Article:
To those who think that the newspaper industry is about to die, I’ve been reading a few articles (both online and in newspapers), there is some … well, news. If anything, newspapers are not about to roll over and die. If anything, newspapers have increased readership. This article from Canada News Wire has more. Granted, the study was solely for the Globe and Mail, but I think it may be safe to say that many newspaper outlets might indeed see this trend continue. After all, newspapers cover the one thing that online news services such as CNN and CBC Newsworld don’t generally cover. Local news coverage.
Overall growth plus increases in key demographics
TORONTO, Sept. 23 /CNW/ – NADbank today released its interim Fall 08/Spring 09 readership data which shows The Globe and Mail growing significantly both in-print and online. This report covers the six largest Canadian markets (Vancouver, Edmonton, Calgary, Toronto, Ottawa and Montreal.)
Weekday newspaper readership is up 8 per cent year-over-year including 36 per cent growth in Vancouver alone. Saturday readership is holding steady. Online readership continues to soar with a readership increase of 21 per cent across the six markets.
“Our investments in our products and our integrated print and online strategy are paying dividends for us and our advertisers as readership grows,’ said Phillip Crawley, Publisher and CEO, The Globe and Mail. “Projects like our current Behind the Veil series and last year’s Talking to the Taliban – which just this week won an Emmy – demonstrate how we can take full advantage of our print and online capabilities to deliver ground-breaking, quality content that attracts and engages readers.”
The details of the NADbank report underscore The Globe’s reach with key demographics. Online readership among women is up 37 per cent; a reflection of new product and content developments including Globe Life. Online readership among university graduates and higher is up 22 per cent, among managers/professionals up 7 per cent, among those with household incomes of $100,000+ up 21 per cent, and among those with personal incomes of $100,000+ up 16 per cent.
For the newspaper, weekday readership among women is up 10 per cent, among university graduates and higher up 8 per cent, among senior managers up 11 per cent, among those with household incomes of $100,000+ up 7 per cent, and among those with personal incomes of $100,000+ up 11 per cent.
The Globe and Mail, Canada’s national newspaper, is a division of CTVglobemedia, a dynamic multi-media company, which also owns CTV Inc., Canada’s number-one private broadcaster.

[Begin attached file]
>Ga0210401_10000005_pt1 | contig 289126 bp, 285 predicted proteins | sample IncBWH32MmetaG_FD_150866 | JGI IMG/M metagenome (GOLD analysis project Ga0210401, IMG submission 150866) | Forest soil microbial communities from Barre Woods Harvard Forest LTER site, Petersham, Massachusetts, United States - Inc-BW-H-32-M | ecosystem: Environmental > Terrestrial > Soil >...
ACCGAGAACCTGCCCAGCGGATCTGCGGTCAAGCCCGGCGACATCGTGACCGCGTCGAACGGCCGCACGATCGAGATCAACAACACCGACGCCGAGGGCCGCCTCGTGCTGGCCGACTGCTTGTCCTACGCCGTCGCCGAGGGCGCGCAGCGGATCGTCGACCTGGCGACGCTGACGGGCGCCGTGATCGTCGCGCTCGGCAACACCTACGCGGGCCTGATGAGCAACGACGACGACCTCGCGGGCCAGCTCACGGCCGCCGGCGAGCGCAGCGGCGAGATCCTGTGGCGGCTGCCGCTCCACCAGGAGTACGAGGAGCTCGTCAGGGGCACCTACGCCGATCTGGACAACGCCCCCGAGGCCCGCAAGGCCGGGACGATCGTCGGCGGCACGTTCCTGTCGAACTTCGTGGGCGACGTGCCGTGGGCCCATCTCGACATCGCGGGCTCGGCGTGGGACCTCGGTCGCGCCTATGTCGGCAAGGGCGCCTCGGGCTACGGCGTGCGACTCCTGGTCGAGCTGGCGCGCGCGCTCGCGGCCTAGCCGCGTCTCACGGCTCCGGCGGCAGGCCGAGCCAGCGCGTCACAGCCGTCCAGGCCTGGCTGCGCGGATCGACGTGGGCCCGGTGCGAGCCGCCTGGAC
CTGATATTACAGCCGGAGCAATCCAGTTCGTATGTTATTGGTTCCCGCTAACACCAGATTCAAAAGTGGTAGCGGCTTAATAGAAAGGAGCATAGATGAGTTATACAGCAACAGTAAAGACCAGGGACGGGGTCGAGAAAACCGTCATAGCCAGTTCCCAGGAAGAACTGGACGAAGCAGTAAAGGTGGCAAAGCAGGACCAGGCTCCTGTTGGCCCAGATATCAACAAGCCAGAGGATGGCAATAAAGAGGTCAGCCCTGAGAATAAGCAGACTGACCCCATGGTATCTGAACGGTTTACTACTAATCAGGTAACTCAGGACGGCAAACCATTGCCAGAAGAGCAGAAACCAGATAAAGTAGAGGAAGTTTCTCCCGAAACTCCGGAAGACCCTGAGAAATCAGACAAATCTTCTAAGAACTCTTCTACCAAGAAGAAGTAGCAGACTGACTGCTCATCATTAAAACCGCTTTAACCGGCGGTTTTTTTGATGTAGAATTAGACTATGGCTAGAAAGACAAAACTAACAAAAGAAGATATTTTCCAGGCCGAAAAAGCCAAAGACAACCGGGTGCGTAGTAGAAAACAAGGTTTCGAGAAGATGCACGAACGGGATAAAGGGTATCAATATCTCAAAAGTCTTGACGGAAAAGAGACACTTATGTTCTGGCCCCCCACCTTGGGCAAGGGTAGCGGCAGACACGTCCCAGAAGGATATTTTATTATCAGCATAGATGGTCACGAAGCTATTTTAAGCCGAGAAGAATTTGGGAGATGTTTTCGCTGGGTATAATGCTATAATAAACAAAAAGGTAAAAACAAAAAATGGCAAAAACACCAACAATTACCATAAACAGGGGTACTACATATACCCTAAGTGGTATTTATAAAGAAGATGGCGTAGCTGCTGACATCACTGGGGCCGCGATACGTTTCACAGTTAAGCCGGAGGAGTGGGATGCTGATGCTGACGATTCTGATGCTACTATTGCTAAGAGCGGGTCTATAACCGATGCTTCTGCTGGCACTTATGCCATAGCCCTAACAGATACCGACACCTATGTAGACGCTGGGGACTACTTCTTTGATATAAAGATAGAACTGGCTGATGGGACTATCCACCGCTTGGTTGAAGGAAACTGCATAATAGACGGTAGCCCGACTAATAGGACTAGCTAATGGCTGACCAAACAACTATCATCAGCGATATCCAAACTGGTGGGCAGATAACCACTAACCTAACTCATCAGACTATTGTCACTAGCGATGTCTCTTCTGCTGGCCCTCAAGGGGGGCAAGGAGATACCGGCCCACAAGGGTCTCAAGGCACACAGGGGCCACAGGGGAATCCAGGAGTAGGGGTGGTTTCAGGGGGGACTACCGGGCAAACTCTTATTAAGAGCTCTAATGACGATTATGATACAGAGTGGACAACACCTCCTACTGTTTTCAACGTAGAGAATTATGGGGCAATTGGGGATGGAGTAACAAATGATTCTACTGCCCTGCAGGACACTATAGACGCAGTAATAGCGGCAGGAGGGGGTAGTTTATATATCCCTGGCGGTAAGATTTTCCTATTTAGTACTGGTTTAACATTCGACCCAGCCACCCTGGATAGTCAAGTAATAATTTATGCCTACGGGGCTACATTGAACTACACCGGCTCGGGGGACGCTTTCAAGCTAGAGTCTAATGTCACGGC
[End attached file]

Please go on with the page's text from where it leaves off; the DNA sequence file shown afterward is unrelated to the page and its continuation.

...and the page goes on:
“A Rose Grows: Fighting Cancer, Finding Me”
By Olga Stefaniuk
Published by Your Nickel’s Worth Publishing
Review by Andréa Ledding
$16.95 ISBN 978-1-894431-33-0
This memoir starts off by bringing the reader to small town prairie life in the 1940′s and 1950′s. Growing up in the village of Hubbard, the author lives and works at the general store with her parents and siblings. The reader has an enjoyable look into her childhood and family life in a then-bustling railroad village. When Stefaniuk finds a lump in her breast at the age of 42, the reader shares her journey of survival, loss, perseverance, and determination to reach out to others in the midst of her own struggle to not only survive – but thrive.
Along the way, Stefaniuk starts local cancer support groups, brings cancer retreats to the province, and makes friends wherever she goes. She carries the reader on an intimate journey into what living with cancer for 23 years is like – and the attitude which has doubtless helped her come this far. Always positive but gentle and honest, she doesn’t gloss over difficulties.
The book is broken into short sections – usually two to five pages – making it easy to read. Stefaniuk’s journey inspires while giving both other cancer patients and their loved ones a clear picture of the experience. She shares not only procedures, but her own emotions and thoughts. At one point she writes, “Although many cancer patients do not want to talk about their experiences, I do. I feel I have to.” This sense of obligation and care is the driving force behind her book, and her personality is on each page – the reader leaves feeling he or she has made a new and intimate friend.
This book is available at your local bookstore, or visit www.skbooks.com
Shani hangs up the silver star as she and Pania continue their trek to Shreveport.